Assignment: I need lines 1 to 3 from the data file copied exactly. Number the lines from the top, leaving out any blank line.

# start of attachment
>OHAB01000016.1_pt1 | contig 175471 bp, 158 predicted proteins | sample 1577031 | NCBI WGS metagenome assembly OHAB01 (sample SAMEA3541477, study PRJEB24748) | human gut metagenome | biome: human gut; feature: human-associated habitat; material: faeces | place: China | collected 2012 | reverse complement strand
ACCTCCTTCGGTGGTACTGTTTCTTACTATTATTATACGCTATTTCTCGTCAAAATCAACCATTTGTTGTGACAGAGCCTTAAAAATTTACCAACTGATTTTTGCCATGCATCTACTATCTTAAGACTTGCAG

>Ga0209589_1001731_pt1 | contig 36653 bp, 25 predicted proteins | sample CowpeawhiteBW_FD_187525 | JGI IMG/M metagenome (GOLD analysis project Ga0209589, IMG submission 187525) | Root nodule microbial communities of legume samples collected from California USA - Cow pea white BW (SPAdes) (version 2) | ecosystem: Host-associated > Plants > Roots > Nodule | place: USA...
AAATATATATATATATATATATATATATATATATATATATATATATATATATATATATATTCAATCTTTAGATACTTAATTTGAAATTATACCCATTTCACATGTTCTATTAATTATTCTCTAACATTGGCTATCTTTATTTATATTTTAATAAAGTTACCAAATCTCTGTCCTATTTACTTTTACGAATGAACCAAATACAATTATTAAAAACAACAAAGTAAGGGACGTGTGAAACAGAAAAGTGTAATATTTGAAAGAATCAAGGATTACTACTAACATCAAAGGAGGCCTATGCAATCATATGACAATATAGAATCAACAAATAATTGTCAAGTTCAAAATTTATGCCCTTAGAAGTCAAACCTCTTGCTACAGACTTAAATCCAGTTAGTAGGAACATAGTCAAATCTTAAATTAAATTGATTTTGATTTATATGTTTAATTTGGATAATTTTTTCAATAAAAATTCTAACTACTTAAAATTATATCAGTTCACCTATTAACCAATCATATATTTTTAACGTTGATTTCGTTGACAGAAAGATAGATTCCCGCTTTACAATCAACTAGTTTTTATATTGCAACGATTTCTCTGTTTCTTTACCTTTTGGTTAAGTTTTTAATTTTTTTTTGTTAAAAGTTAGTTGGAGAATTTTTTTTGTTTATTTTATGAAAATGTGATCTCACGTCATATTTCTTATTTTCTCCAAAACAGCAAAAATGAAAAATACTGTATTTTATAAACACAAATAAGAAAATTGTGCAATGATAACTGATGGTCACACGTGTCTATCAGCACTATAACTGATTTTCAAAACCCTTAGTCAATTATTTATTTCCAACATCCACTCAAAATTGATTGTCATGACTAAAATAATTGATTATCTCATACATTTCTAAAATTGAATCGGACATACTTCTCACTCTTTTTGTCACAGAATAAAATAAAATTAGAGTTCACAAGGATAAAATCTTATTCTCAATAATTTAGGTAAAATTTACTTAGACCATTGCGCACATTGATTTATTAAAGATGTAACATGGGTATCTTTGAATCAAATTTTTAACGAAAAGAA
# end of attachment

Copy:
>OHAB01000016.1_pt1 | contig 175471 bp, 158 predicted proteins | sample 1577031 | NCBI WGS metagenome assembly OHAB01 (sample SAMEA3541477, study PRJEB24748) | human gut metagenome | biome: human gut; feature: human-associated habitat; material: faeces | place: China | collected 2012 | reverse complement strand
ACCTCCTTCGGTGGTACTGTTTCTTACTATTATTATACGCTATTTCTCGTCAAAATCAACCATTTGTTGTGACAGAGCCTTAAAAATTTACCAACTGATTTTTGCCATGCATCTACTATCTTAAGACTTGCAG

>Ga0209589_1001731_pt1 | contig 36653 bp, 25 predicted proteins | sample CowpeawhiteBW_FD_187525 | JGI IMG/M metagenome (GOLD analysis project Ga0209589, IMG submission 187525) | Root nodule microbial communities of legume samples collected from California USA - Cow pea white BW (SPAdes) (version 2) | ecosystem: Host-associated > Plants > Roots > Nodule | place: USA...